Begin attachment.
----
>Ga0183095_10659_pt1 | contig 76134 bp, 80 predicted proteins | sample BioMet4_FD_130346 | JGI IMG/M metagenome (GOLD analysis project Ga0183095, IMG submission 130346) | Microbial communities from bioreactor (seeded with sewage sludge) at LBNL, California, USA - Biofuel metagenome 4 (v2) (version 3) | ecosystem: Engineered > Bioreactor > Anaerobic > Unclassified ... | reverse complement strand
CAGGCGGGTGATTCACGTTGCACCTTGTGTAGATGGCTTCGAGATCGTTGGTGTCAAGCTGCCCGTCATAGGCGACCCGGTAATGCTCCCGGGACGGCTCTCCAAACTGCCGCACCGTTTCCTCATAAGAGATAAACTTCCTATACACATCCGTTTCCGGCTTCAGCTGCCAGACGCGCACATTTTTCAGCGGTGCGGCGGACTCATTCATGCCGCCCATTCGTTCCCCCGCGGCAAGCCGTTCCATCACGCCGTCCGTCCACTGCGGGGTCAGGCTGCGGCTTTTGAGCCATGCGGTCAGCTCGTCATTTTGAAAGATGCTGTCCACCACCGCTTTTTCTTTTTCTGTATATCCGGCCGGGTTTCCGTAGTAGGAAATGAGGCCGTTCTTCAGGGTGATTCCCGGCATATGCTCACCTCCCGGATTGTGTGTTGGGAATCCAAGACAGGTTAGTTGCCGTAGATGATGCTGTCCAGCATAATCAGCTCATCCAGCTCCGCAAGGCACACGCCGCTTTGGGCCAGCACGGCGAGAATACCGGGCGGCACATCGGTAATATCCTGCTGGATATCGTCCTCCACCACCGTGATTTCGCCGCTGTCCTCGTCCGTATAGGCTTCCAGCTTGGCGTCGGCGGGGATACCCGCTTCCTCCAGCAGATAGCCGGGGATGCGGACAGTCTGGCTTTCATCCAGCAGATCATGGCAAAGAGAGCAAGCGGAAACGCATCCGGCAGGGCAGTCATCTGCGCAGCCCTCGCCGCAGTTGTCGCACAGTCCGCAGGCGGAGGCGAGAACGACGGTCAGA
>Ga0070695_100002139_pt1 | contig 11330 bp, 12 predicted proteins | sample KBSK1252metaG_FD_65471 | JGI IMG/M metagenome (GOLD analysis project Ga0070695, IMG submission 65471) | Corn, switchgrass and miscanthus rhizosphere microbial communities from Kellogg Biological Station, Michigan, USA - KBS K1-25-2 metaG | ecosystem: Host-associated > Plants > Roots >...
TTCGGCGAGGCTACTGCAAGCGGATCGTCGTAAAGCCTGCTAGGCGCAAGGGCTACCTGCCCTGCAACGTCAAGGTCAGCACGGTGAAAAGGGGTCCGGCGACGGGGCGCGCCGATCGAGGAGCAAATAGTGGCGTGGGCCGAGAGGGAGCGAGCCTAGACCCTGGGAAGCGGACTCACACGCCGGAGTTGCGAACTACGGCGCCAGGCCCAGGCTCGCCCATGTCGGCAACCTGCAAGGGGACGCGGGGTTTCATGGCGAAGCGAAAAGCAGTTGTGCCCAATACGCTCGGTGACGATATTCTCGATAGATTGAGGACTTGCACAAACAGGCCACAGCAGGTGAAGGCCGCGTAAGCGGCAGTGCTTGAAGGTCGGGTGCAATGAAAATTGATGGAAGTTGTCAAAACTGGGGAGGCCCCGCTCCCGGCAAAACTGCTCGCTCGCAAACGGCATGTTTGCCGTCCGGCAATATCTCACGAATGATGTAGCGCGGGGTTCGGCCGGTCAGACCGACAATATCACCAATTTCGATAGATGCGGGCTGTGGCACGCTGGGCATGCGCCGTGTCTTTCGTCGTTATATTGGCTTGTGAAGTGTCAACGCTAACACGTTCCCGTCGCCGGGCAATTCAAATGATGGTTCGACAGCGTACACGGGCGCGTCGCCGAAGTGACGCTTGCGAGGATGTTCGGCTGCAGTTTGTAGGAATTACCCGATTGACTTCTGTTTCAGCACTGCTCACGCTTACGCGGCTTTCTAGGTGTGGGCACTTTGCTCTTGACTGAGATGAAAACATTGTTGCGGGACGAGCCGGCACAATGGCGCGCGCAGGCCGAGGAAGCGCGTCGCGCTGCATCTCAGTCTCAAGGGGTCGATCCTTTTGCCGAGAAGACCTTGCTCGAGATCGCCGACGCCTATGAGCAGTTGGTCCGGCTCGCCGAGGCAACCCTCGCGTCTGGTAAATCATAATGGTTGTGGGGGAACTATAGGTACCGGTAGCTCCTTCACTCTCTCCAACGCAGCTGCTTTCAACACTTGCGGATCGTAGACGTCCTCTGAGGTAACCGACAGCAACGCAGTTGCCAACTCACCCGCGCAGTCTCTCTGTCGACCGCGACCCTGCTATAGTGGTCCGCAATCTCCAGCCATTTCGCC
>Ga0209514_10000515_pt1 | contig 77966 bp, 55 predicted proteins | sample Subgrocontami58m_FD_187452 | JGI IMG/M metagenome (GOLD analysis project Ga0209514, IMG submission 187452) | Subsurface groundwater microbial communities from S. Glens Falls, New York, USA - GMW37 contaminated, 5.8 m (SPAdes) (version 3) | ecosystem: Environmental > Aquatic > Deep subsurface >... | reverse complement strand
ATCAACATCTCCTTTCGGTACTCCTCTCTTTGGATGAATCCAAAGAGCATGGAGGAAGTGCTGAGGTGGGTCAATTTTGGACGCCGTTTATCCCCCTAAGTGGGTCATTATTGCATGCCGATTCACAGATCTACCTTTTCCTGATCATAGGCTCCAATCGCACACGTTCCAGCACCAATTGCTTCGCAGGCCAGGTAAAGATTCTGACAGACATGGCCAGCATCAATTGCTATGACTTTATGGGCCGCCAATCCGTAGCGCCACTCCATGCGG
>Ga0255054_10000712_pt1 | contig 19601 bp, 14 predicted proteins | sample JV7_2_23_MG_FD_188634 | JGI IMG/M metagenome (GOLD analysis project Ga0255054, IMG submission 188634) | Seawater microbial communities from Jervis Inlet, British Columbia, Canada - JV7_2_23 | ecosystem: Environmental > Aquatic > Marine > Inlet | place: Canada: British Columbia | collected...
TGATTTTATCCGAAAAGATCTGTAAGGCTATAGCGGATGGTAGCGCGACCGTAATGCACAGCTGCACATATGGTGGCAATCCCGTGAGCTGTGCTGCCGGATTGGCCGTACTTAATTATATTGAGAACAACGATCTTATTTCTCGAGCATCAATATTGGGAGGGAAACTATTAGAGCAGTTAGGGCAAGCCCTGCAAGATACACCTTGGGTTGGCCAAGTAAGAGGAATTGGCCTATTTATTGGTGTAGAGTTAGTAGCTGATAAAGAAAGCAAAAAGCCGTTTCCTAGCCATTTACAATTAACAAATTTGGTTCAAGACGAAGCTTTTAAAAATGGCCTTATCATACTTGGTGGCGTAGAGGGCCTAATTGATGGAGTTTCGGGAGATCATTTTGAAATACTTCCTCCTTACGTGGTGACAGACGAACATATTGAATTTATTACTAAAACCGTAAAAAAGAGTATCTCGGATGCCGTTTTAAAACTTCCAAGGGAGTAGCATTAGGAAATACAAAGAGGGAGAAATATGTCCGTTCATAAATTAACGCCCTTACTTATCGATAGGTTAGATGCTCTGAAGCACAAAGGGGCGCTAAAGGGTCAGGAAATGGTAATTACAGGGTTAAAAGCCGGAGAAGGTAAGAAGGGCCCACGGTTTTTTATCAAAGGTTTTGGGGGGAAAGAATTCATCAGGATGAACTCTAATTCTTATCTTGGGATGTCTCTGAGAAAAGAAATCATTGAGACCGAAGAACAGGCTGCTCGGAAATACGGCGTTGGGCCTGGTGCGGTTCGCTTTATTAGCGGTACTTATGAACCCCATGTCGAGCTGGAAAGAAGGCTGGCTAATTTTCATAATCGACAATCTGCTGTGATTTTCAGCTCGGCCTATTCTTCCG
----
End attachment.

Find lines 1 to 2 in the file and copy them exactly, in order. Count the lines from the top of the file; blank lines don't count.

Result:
>Ga0183095_10659_pt1 | contig 76134 bp, 80 predicted proteins | sample BioMet4_FD_130346 | JGI IMG/M metagenome (GOLD analysis project Ga0183095, IMG submission 130346) | Microbial communities from bioreactor (seeded with sewage sludge) at LBNL, California, USA - Biofuel metagenome 4 (v2) (version 3) | ecosystem: Engineered > Bioreactor > Anaerobic > Unclassified ... | reverse complement strand
CAGGCGGGTGATTCACGTTGCACCTTGTGTAGATGGCTTCGAGATCGTTGGTGTCAAGCTGCCCGTCATAGGCGACCCGGTAATGCTCCCGGGACGGCTCTCCAAACTGCCGCACCGTTTCCTCATAAGAGATAAACTTCCTATACACATCCGTTTCCGGCTTCAGCTGCCAGACGCGCACATTTTTCAGCGGTGCGGCGGACTCATTCATGCCGCCCATTCGTTCCCCCGCGGCAAGCCGTTCCATCACGCCGTCCGTCCACTGCGGGGTCAGGCTGCGGCTTTTGAGCCATGCGGTCAGCTCGTCATTTTGAAAGATGCTGTCCACCACCGCTTTTTCTTTTTCTGTATATCCGGCCGGGTTTCCGTAGTAGGAAATGAGGCCGTTCTTCAGGGTGATTCCCGGCATATGCTCACCTCCCGGATTGTGTGTTGGGAATCCAAGACAGGTTAGTTGCCGTAGATGATGCTGTCCAGCATAATCAGCTCATCCAGCTCCGCAAGGCACACGCCGCTTTGGGCCAGCACGGCGAGAATACCGGGCGGCACATCGGTAATATCCTGCTGGATATCGTCCTCCACCACCGTGATTTCGCCGCTGTCCTCGTCCGTATAGGCTTCCAGCTTGGCGTCGGCGGGGATACCCGCTTCCTCCAGCAGATAGCCGGGGATGCGGACAGTCTGGCTTTCATCCAGCAGATCATGGCAAAGAGAGCAAGCGGAAACGCATCCGGCAGGGCAGTCATCTGCGCAGCCCTCGCCGCAGTTGTCGCACAGTCCGCAGGCGGAGGCGAGAACGACGGTCAGA